We had some very good rains in early August, between 3 and 4 inches depending on where you live.  However, after such a long dry spell we still need to conserve water usage as much as possible.  Remember, what goes up also comes down.  That includes the water level in the aquifer.  Stay abreast of water use restrictions; currently, Stage 1 in effect: once a week on the day that corresponds to the last number of your address, and before 11:00 a.m. or after 7:00 p.m.  Use sprinklers that disburse water close to the ground rather than into the air to reduce evaporation, and be sure they are not over-spraying onto streets or sidewalks. 

Walking through the neighborhood, I have noticed that some trees have ball moss.  It looks like clumps of short gray grass attached to limbs.  It may be unsightly, but it is an epiphyte (not a parasite), and does not take nutrition from the tree.  So, there is no need to worry.  If you walk along the riverwalk between E. Guenther St. and S. Alamo bridges, you will see many examples “growing” on the high concrete wall. 

Here is a good source of gardening information specifically for San Antonio and South Texas: the garden talk program on AM 550 radio each Saturday and Sunday mornings.  It is hosted by well know local nurseryman Bob Webster.  It is on from 5:30 a.m. to 9:00 a.m. on Saturday morning.  Yes, gardeners seem to be early risers.  But for those who sleep in, it is also on from 8:00 a.m. to 11:00 a.m. on Sunday.  You do not have to call in to get a lot of useful information from the topics discussed.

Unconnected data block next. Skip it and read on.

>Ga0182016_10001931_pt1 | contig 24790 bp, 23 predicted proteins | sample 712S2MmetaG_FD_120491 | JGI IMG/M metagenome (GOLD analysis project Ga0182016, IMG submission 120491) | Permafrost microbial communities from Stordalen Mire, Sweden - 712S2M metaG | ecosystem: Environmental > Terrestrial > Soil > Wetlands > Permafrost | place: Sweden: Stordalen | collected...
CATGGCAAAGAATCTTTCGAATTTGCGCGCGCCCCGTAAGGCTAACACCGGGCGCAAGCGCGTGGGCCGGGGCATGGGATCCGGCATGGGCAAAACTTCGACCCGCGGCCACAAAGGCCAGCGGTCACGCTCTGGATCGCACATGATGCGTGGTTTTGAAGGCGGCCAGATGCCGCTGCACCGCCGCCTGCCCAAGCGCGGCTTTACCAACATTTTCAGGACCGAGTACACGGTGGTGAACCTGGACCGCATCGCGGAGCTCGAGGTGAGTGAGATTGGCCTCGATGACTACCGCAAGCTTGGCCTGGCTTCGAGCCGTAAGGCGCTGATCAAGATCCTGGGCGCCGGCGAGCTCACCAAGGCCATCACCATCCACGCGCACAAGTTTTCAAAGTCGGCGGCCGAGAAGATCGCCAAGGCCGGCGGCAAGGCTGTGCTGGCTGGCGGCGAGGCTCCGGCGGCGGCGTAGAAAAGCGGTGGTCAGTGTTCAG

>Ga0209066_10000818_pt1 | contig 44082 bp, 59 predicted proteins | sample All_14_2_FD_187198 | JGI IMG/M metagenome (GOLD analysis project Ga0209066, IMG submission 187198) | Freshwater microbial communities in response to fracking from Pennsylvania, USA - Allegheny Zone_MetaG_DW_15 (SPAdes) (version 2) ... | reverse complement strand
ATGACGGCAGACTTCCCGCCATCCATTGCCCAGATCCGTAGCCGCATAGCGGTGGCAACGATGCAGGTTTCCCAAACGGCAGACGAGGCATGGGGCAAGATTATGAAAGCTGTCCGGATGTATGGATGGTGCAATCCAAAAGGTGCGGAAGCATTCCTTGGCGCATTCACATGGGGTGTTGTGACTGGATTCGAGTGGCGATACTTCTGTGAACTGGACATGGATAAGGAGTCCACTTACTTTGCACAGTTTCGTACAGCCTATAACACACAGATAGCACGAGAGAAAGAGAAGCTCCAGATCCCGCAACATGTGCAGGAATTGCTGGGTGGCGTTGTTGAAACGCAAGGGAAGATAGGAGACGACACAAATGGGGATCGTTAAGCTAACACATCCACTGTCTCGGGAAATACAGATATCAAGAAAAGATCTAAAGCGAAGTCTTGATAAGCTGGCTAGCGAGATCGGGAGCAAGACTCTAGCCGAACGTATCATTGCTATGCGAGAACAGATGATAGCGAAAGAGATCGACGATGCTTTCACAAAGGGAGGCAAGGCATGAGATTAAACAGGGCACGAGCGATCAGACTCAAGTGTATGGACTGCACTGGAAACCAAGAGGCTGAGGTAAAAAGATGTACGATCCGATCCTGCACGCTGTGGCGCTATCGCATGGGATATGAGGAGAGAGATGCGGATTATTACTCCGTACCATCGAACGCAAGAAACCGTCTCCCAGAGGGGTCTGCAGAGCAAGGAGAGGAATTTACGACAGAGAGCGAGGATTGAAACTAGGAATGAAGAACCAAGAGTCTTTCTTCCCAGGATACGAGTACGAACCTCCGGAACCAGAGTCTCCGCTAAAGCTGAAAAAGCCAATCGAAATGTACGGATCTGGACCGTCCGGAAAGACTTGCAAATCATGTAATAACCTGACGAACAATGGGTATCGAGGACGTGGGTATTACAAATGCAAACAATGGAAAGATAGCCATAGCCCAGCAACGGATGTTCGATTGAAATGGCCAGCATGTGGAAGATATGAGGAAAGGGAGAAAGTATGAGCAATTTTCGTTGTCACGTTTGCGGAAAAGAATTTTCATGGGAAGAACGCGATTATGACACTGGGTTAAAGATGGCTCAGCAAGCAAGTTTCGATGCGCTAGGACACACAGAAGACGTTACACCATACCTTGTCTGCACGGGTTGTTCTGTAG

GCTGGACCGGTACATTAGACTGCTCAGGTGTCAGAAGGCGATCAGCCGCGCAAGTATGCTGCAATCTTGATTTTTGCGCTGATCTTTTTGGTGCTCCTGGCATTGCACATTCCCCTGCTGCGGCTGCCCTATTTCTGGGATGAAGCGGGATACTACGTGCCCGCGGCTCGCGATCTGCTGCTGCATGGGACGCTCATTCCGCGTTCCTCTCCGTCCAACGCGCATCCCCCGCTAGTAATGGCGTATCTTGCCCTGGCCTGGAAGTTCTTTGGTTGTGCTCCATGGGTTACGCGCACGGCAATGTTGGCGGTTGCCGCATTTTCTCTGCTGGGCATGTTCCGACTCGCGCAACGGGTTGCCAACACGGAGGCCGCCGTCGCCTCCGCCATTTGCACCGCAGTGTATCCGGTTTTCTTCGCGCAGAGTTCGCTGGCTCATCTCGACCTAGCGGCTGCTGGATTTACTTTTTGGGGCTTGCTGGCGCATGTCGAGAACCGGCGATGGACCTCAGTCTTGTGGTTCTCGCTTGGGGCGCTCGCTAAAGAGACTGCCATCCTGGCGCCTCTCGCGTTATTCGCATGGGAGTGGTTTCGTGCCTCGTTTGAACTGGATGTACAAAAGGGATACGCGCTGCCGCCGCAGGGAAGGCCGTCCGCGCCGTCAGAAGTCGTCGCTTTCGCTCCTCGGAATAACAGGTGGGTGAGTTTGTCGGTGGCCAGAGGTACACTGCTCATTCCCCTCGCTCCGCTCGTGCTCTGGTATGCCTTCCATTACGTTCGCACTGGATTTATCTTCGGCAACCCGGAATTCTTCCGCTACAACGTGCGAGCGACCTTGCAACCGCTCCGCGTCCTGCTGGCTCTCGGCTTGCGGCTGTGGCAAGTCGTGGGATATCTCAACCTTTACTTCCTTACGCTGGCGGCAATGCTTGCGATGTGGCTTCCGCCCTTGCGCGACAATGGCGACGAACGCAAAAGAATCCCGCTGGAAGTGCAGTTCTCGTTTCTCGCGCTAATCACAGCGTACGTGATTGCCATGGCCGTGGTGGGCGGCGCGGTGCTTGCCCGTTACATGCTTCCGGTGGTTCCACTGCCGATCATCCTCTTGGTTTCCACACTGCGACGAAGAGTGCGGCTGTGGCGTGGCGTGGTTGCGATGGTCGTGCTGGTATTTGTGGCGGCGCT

Garden Tips:  

  • Keep mulch 6 to 8 inches away from tree and shrub trunks to prevent trunk damage. 
  • Day lilies and iris can be divided now.  Give any surplus to a neighbor.
  • Monarch butterflies will be passing through Texas soon on the way to their winter home in Mexico.  They will be looking for late blooming plants for nectar to help them on their way, such as salvias, durantas, butterfly weed, marigolds, mistflowers and zinnias.  Monarchs are endangered, so plan for next year’s growing season if you do not already grow these and other host plants. 

Garden Note:  At a recent rummage sale I purchased a book entitled The New Garden Encyclopedia.  It was first printed in 1936 and revised in 1941.  It has 1,348 pages and is proving to be interesting reading.  I may refer to it in future articles to compare gardening techniques then and now. 

The following is taken from the book’s forward and, to me, says why many spend so much time gardening:  The rewards we get from a garden are of various kinds.  There is the pride of ownership of something fine and beautiful, and the inspiration of working hand in hand with Nature in creating it.  Always there is the well-merited satisfaction of having accomplished something that enhances the home and benefits the community.